It is said that the Devil has all the best tunes.
This is broadly true. But Heaven has the best choreographers.
By Terry Pratchett and Neil Gaiman
According to The Nice and Accurate Prophecies of Agnes Nutter,Witch (the world’s only completely accurate book of prophecies, written in 1655, before she exploded), the world will end on a Saturday. Next Saturday, in fact. Just before dinner.
So the armies of Good and Evil are amassing, Atlantis is rising, frogs are falling, tempers are flaring. Everything appears to be going according to Divine Plan. Except a somewhat fussy angel and a fast-living demon—both of whom have lived amongst Earth’s mortals since The Beginning and have grown rather fond of the lifestyle—are not actually looking forward to the coming Rapture.
And someone seems to have misplaced the Antichrist . . .
I read Good Omens for the first time about 10 years ago. It was, until this year, the only Terry Pratchett I had ever read, and I was delighted to get back into it after starting my Discworld explorations. I was not disappointed in the slightest with the re-read.
Good Omens is a story told from numerous perspectives in the days before the world is expected to end. We have an angel and a demon who like Earth quite a bit, and don’t want to see it go. We have the young Antichrist and his dog, and the Four Horsemen of the Apocalypse. We have the descendants of the very witch who predicated these events, and the last soldiers of the dying agency of witch hunters who captured her. Though it begins years and miles apart, it all converges upon one small town that shapes the fate of the world.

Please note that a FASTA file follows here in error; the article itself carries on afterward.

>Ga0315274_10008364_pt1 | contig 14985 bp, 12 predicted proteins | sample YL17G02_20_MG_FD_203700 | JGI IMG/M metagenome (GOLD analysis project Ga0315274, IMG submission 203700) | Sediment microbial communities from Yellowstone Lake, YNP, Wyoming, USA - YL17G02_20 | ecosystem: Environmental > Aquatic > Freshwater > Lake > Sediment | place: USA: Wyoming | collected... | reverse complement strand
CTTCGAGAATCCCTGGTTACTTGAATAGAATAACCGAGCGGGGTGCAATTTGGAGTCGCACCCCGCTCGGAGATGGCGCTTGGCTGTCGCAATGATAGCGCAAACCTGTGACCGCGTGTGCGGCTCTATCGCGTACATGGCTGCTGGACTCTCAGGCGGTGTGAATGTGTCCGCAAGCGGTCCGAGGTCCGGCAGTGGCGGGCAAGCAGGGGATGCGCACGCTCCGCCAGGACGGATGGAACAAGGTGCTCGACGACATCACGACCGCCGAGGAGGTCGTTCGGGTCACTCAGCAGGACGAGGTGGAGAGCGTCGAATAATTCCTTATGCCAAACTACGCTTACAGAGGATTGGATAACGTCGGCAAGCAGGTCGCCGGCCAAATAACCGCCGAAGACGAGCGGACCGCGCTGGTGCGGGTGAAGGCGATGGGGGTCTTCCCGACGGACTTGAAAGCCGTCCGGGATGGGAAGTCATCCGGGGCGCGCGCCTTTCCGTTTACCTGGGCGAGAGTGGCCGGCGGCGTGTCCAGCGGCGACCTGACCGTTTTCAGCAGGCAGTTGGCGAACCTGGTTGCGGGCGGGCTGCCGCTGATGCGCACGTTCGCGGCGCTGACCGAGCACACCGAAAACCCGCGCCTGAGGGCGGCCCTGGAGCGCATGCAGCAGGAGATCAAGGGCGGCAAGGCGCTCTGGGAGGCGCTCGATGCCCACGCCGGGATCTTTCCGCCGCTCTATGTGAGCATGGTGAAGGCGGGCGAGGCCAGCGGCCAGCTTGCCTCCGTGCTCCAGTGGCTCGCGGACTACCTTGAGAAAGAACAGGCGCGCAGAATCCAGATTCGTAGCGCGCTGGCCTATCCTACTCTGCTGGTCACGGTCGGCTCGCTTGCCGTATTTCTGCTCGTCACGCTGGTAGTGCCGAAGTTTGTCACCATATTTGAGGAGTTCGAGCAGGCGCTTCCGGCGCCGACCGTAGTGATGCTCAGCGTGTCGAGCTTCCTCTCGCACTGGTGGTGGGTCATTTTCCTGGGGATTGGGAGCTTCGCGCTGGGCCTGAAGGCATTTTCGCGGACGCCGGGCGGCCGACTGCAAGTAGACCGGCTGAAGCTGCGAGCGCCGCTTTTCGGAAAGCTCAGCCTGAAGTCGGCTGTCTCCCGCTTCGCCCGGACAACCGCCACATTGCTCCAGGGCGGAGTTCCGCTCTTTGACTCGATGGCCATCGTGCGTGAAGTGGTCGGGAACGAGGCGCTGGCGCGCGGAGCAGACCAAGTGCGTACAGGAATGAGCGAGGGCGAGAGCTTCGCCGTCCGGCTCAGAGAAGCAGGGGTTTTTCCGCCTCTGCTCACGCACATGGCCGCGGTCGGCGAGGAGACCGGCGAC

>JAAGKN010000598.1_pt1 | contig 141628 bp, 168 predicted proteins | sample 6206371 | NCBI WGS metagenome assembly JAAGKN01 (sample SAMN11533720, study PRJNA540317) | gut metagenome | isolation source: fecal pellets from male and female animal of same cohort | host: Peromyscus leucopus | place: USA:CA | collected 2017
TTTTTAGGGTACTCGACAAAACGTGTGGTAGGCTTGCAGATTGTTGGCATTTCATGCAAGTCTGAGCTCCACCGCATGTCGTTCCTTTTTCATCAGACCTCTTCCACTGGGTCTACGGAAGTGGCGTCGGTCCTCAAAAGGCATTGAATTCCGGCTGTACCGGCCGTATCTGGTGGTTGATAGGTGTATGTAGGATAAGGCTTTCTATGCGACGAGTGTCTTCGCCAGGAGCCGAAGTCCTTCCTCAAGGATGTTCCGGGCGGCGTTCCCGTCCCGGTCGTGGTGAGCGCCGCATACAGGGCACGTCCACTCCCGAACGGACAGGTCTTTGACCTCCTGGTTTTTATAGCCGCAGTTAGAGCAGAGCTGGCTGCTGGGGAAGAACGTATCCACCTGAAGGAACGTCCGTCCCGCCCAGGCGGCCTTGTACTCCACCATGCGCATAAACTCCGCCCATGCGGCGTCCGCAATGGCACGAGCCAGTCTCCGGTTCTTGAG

While Armageddon sounds like a heavy and dour topic, this book is anything but. It is contemporary fantasy told through the comic lens that Pratchett excels with. At the same time the story is steeped in the lore and iconography of Revelations, which, hear me out, manages to create an entire thing that is modern, inventive, and hilarious. Pratchett and Gaiman lift passages direct from the Bible and give them updated manifestations with a healthy does of humor. It quite literally puts a new spin on a old story, combining those prophecies with the narrative of the workers trying their darnest to keep them from happening.
Should You Read This?
For any fan of contemporary fantasy, this book is an absolute must. The characters are delightful (even the evil ones!), the intersecting plotlines create an inventive narrative, and the dry humor throughout makes the end of the world positively delightful. Combine it all with interesting interpretations of recognizable biblical passages (well, for someone with a Art History degree concentrated in early Christian iconography at least…) and you get a fantastic, funny, and familiar tale that makes you desperately wish that the collaboration had produced a sequel.
Summary from Goodreads